You work for a bottling company. They claim that 16 ounces of beverage goes into every bottle. You have taken a random sample of 100 bottles. You found that the sample mean was 16.1 with a sample standard deviation of 0.4 ounces. You want to determine if the number of ounces in the bottle is different than 16. Perform the appropriate hypothesis test at an alpha level of 0.05
Since we don't know the population standard deviation (only the sample SD) we should use the t-distribution here. Our degrees of freedom will be the sample size, n=100.
First, find the standard error of the sample mean. This will be:
SEM = sample sd / sqrt(n), where n is the sample size.
SEM = 0.4 / sqrt(100) = 0.04.
Next, find the t value associated with our measurement of 16.1. This will be:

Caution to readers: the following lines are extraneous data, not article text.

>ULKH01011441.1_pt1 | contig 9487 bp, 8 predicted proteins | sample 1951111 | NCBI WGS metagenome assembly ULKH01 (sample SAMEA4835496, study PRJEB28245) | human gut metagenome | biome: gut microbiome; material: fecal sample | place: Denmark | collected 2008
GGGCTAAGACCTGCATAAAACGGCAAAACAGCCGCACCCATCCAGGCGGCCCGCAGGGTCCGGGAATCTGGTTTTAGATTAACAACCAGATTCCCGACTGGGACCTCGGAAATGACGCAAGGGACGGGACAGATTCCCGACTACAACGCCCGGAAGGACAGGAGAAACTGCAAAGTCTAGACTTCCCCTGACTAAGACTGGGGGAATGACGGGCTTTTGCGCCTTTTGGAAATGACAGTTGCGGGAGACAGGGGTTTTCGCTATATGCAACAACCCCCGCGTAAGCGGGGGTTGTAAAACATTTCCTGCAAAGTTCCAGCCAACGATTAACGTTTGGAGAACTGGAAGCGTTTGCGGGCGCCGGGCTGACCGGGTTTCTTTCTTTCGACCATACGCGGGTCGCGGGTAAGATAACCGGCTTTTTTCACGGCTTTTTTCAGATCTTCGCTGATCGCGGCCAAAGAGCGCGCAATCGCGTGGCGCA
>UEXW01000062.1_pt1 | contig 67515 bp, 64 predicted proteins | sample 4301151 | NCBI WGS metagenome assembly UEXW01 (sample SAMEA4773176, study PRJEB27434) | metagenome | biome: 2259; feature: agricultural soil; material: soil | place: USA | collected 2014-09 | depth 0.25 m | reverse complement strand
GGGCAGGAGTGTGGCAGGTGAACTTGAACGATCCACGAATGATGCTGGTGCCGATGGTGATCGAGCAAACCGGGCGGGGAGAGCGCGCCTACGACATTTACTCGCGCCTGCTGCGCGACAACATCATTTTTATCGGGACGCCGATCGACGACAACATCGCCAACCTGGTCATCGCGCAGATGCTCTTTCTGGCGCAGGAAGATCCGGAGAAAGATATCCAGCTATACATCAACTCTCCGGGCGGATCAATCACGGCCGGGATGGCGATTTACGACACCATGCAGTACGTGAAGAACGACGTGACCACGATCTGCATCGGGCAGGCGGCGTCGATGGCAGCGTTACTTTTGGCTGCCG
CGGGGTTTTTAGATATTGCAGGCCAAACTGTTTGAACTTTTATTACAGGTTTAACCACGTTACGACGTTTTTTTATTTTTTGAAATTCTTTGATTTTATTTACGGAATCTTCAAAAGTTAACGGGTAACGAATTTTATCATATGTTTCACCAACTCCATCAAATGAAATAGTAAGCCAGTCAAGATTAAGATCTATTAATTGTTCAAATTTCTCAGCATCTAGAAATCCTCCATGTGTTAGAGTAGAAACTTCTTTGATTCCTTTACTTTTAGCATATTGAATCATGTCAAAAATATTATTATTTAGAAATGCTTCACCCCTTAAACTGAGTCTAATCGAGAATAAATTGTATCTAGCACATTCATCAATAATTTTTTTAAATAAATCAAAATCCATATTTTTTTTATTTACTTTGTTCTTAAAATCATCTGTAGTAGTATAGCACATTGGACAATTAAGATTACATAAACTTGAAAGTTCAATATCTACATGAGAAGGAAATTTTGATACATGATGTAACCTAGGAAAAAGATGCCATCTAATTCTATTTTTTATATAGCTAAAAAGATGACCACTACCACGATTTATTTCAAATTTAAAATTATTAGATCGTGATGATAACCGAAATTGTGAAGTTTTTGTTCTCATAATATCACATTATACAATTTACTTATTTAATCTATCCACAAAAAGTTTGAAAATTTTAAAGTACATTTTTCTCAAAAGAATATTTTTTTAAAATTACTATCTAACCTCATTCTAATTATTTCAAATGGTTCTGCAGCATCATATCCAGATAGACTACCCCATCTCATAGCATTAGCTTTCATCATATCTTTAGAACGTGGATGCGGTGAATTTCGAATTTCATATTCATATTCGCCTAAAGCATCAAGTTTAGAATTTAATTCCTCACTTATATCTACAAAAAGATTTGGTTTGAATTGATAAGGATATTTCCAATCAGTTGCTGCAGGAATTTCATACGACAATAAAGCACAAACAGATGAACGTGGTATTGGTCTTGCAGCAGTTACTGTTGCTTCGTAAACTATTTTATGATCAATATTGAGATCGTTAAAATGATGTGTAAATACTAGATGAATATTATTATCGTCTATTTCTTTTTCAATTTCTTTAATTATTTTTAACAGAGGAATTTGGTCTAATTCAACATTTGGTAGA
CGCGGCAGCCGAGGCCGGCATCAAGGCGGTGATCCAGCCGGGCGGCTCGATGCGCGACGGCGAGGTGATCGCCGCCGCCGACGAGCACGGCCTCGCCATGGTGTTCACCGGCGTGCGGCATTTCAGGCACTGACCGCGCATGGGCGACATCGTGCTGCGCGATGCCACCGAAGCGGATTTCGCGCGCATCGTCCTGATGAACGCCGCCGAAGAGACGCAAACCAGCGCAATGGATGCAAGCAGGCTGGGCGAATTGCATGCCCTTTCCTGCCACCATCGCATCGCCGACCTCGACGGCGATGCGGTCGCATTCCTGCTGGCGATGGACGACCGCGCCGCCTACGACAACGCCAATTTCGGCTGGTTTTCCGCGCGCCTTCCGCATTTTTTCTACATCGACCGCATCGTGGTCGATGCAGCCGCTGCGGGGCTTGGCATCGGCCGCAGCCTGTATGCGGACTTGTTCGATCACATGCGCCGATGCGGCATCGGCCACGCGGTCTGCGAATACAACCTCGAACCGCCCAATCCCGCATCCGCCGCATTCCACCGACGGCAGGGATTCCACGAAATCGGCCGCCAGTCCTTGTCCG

(measurement - pop mean) / SEM
t = (16.1-16)/0.04
Now we can go in two different ways (they'll give you the same answer) to test the hypothesis. One, find the probability of seeing a lower t-value than 2.5 for our degrees of freedom:
P(t<2.5, df = 100) = 0.993
Since this is greater than (1 - alpha/2), we reject the null hypothesis. We'd do the same if it was less than alpha/2, i.e. the null hypothesis would be accepted for alpha/2 < P(t) < 1-alpha/2.
Alternatively, you can find the critical t for a 95% confidence interval (100% - alpha) using the inverse. Remember it's two-tailed, so the probability you use is (1-alpha/2), not (1-alpha) since you need the 95% range in the middle so it stretches from 2.5% to 97.5%:
Since the magnitude of the t-stat we found (2.5) is greater than the critical t for the test (1.984), we reject the null hypothesis (note that if we found -2.5, we'd also reject since the magnitude of -2.5 is 2.5).
Mar 24th, 2015
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